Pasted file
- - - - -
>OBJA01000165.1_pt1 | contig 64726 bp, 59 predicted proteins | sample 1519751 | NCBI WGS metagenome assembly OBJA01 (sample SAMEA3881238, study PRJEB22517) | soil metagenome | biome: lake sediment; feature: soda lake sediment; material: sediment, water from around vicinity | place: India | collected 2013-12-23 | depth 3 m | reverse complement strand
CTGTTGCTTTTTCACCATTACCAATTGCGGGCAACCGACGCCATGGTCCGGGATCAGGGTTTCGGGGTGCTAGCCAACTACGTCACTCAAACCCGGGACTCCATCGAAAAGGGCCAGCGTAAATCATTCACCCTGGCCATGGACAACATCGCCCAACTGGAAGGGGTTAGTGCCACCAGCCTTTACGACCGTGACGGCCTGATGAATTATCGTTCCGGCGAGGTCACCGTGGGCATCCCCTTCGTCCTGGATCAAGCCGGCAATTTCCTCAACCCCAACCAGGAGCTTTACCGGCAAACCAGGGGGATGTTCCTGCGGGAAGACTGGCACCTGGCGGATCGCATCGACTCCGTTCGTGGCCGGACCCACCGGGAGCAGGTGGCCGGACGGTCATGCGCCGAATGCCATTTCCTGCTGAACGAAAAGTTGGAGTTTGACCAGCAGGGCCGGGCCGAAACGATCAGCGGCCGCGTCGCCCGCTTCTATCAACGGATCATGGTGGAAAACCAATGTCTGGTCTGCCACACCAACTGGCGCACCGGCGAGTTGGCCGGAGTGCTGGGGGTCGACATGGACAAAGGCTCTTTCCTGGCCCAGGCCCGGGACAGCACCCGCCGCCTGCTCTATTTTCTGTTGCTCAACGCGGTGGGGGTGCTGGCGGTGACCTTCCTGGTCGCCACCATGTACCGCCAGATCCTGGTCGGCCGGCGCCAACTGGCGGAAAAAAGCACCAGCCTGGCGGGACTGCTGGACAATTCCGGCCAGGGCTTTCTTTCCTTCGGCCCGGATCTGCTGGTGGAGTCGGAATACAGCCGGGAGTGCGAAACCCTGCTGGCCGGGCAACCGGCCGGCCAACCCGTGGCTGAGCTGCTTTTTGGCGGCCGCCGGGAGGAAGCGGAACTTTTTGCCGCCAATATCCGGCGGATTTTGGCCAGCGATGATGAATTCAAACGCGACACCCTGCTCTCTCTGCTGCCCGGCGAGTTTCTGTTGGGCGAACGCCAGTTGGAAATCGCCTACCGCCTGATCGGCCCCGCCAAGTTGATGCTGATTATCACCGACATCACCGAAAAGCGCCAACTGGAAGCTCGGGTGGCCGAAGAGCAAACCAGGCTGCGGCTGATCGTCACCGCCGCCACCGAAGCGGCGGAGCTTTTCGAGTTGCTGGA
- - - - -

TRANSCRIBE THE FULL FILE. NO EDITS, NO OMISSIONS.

>OBJA01000165.1_pt1 | contig 64726 bp, 59 predicted proteins | sample 1519751 | NCBI WGS metagenome assembly OBJA01 (sample SAMEA3881238, study PRJEB22517) | soil metagenome | biome: lake sediment; feature: soda lake sediment; material: sediment, water from around vicinity | place: India | collected 2013-12-23 | depth 3 m | reverse complement strand
CTGTTGCTTTTTCACCATTACCAATTGCGGGCAACCGACGCCATGGTCCGGGATCAGGGTTTCGGGGTGCTAGCCAACTACGTCACTCAAACCCGGGACTCCATCGAAAAGGGCCAGCGTAAATCATTCACCCTGGCCATGGACAACATCGCCCAACTGGAAGGGGTTAGTGCCACCAGCCTTTACGACCGTGACGGCCTGATGAATTATCGTTCCGGCGAGGTCACCGTGGGCATCCCCTTCGTCCTGGATCAAGCCGGCAATTTCCTCAACCCCAACCAGGAGCTTTACCGGCAAACCAGGGGGATGTTCCTGCGGGAAGACTGGCACCTGGCGGATCGCATCGACTCCGTTCGTGGCCGGACCCACCGGGAGCAGGTGGCCGGACGGTCATGCGCCGAATGCCATTTCCTGCTGAACGAAAAGTTGGAGTTTGACCAGCAGGGCCGGGCCGAAACGATCAGCGGCCGCGTCGCCCGCTTCTATCAACGGATCATGGTGGAAAACCAATGTCTGGTCTGCCACACCAACTGGCGCACCGGCGAGTTGGCCGGAGTGCTGGGGGTCGACATGGACAAAGGCTCTTTCCTGGCCCAGGCCCGGGACAGCACCCGCCGCCTGCTCTATTTTCTGTTGCTCAACGCGGTGGGGGTGCTGGCGGTGACCTTCCTGGTCGCCACCATGTACCGCCAGATCCTGGTCGGCCGGCGCCAACTGGCGGAAAAAAGCACCAGCCTGGCGGGACTGCTGGACAATTCCGGCCAGGGCTTTCTTTCCTTCGGCCCGGATCTGCTGGTGGAGTCGGAATACAGCCGGGAGTGCGAAACCCTGCTGGCCGGGCAACCGGCCGGCCAACCCGTGGCTGAGCTGCTTTTTGGCGGCCGCCGGGAGGAAGCGGAACTTTTTGCCGCCAATATCCGGCGGATTTTGGCCAGCGATGATGAATTCAAACGCGACACCCTGCTCTCTCTGCTGCCCGGCGAGTTTCTGTTGGGCGAACGCCAGTTGGAAATCGCCTACCGCCTGATCGGCCCCGCCAAGTTGATGCTGATTATCACCGACATCACCGAAAAGCGCCAACTGGAAGCTCGGGTGGCCGAAGAGCAAACCAGGCTGCGGCTGATCGTCACCGCCGCCACCGAAGCGGCGGAGCTTTTCGAGTTGCTGGA